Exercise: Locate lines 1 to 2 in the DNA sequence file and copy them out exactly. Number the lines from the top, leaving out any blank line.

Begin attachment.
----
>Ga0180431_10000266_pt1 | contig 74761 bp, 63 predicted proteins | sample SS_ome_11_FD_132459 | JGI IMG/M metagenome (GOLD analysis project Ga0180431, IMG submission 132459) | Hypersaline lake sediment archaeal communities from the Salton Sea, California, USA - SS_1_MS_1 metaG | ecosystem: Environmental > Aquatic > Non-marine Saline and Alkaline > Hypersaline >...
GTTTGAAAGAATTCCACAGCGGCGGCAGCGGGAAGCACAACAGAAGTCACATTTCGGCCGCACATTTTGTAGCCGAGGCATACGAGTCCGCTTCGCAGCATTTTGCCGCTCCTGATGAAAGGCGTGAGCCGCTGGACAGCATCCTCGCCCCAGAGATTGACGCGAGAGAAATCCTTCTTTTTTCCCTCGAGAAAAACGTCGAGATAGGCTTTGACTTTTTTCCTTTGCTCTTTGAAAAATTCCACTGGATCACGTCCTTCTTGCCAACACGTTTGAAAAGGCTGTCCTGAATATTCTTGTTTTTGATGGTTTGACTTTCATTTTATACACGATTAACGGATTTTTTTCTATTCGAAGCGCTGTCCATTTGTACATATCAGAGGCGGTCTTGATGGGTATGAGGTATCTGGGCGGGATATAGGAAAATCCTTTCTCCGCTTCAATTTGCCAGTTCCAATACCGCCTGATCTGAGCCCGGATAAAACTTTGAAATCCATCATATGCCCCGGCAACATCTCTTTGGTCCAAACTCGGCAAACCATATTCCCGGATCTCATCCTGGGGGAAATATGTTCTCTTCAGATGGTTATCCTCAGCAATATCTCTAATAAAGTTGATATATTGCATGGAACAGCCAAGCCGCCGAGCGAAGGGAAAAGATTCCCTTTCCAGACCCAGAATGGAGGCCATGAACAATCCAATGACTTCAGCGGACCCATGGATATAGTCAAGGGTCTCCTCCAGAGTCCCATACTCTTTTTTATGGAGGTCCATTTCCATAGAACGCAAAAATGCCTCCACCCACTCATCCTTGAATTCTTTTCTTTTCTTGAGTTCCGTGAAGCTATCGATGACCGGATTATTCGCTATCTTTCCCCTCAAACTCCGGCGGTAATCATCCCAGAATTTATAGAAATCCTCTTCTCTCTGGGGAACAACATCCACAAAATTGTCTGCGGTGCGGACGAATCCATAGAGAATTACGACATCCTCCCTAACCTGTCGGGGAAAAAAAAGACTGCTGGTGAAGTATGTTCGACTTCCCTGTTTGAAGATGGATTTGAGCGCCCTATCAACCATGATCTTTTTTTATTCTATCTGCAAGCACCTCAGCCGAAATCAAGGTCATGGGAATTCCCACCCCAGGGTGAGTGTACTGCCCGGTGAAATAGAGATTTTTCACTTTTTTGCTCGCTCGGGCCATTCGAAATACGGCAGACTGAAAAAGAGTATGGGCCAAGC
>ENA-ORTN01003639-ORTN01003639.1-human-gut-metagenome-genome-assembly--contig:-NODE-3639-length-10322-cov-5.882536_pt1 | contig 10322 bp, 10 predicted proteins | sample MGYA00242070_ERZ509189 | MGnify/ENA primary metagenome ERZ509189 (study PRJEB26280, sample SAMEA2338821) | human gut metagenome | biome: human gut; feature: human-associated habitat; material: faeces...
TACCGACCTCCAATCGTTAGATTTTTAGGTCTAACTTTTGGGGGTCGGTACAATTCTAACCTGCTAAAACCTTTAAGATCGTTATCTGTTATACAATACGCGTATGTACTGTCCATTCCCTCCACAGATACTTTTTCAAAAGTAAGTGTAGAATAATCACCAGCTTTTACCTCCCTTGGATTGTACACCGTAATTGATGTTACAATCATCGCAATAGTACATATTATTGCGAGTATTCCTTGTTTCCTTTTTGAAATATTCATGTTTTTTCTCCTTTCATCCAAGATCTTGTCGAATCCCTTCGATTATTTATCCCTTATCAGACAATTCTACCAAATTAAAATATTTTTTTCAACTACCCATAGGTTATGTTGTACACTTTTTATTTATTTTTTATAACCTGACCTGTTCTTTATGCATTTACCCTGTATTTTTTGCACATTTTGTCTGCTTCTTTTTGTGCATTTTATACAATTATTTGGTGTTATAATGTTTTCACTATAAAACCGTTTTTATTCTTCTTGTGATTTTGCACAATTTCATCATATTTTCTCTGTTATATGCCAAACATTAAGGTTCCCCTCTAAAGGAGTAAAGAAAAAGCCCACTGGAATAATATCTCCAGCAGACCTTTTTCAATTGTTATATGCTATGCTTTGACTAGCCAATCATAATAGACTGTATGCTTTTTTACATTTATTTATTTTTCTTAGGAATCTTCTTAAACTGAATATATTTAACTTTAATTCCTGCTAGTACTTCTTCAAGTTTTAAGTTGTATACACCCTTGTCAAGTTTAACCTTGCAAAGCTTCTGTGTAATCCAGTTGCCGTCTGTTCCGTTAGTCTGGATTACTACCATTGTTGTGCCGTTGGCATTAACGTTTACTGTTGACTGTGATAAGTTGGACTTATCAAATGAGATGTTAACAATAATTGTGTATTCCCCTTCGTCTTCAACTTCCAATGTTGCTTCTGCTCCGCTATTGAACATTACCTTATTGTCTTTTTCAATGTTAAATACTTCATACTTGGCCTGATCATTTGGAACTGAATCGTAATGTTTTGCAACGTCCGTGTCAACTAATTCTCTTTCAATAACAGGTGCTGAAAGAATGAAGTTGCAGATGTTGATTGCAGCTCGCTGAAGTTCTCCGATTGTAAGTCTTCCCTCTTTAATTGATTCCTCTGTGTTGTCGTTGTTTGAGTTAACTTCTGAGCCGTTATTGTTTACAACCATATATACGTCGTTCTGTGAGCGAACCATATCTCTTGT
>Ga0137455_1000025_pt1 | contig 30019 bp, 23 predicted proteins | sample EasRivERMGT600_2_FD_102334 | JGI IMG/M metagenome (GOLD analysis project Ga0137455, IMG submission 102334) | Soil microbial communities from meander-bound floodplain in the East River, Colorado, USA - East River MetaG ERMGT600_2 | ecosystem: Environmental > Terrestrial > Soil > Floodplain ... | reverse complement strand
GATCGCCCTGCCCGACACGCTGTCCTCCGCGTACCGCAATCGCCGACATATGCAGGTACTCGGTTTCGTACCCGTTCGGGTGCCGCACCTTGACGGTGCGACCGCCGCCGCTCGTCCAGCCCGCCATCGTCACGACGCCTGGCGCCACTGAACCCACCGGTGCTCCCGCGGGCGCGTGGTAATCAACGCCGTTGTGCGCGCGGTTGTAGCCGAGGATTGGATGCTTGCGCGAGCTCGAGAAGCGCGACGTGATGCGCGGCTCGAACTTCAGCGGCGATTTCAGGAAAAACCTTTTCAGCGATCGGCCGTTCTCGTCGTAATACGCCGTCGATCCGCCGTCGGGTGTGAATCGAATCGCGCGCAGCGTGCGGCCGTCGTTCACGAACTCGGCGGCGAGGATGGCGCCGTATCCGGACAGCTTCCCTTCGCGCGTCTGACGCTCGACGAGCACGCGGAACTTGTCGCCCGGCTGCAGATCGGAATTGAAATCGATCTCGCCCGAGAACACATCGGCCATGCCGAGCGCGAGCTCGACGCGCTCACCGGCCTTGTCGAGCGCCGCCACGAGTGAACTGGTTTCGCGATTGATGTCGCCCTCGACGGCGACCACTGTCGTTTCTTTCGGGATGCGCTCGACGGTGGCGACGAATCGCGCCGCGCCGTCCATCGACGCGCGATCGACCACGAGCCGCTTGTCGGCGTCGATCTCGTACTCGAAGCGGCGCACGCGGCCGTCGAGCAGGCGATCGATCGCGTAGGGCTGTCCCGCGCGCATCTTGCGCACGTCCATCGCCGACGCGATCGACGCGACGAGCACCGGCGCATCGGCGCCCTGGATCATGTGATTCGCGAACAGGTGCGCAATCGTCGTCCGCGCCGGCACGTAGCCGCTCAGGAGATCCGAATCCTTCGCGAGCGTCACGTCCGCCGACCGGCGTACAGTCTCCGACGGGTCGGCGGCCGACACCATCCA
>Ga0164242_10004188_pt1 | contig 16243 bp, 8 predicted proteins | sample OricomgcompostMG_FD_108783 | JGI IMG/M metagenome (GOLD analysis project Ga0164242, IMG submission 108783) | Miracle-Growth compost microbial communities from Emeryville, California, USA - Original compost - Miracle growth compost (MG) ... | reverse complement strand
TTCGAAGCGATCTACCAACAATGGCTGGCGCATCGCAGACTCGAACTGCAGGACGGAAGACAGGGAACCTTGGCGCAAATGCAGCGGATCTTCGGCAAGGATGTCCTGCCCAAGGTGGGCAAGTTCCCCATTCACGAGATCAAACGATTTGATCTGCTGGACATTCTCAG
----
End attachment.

>Ga0180431_10000266_pt1 | contig 74761 bp, 63 predicted proteins | sample SS_ome_11_FD_132459 | JGI IMG/M metagenome (GOLD analysis project Ga0180431, IMG submission 132459) | Hypersaline lake sediment archaeal communities from the Salton Sea, California, USA - SS_1_MS_1 metaG | ecosystem: Environmental > Aquatic > Non-marine Saline and Alkaline > Hypersaline >...
GTTTGAAAGAATTCCACAGCGGCGGCAGCGGGAAGCACAACAGAAGTCACATTTCGGCCGCACATTTTGTAGCCGAGGCATACGAGTCCGCTTCGCAGCATTTTGCCGCTCCTGATGAAAGGCGTGAGCCGCTGGACAGCATCCTCGCCCCAGAGATTGACGCGAGAGAAATCCTTCTTTTTTCCCTCGAGAAAAACGTCGAGATAGGCTTTGACTTTTTTCCTTTGCTCTTTGAAAAATTCCACTGGATCACGTCCTTCTTGCCAACACGTTTGAAAAGGCTGTCCTGAATATTCTTGTTTTTGATGGTTTGACTTTCATTTTATACACGATTAACGGATTTTTTTCTATTCGAAGCGCTGTCCATTTGTACATATCAGAGGCGGTCTTGATGGGTATGAGGTATCTGGGCGGGATATAGGAAAATCCTTTCTCCGCTTCAATTTGCCAGTTCCAATACCGCCTGATCTGAGCCCGGATAAAACTTTGAAATCCATCATATGCCCCGGCAACATCTCTTTGGTCCAAACTCGGCAAACCATATTCCCGGATCTCATCCTGGGGGAAATATGTTCTCTTCAGATGGTTATCCTCAGCAATATCTCTAATAAAGTTGATATATTGCATGGAACAGCCAAGCCGCCGAGCGAAGGGAAAAGATTCCCTTTCCAGACCCAGAATGGAGGCCATGAACAATCCAATGACTTCAGCGGACCCATGGATATAGTCAAGGGTCTCCTCCAGAGTCCCATACTCTTTTTTATGGAGGTCCATTTCCATAGAACGCAAAAATGCCTCCACCCACTCATCCTTGAATTCTTTTCTTTTCTTGAGTTCCGTGAAGCTATCGATGACCGGATTATTCGCTATCTTTCCCCTCAAACTCCGGCGGTAATCATCCCAGAATTTATAGAAATCCTCTTCTCTCTGGGGAACAACATCCACAAAATTGTCTGCGGTGCGGACGAATCCATAGAGAATTACGACATCCTCCCTAACCTGTCGGGGAAAAAAAAGACTGCTGGTGAAGTATGTTCGACTTCCCTGTTTGAAGATGGATTTGAGCGCCCTATCAACCATGATCTTTTTTTATTCTATCTGCAAGCACCTCAGCCGAAATCAAGGTCATGGGAATTCCCACCCCAGGGTGAGTGTACTGCCCGGTGAAATAGAGATTTTTCACTTTTTTGCTCGCTCGGGCCATTCGAAATACGGCAGACTGAAAAAGAGTATGGGCCAAGC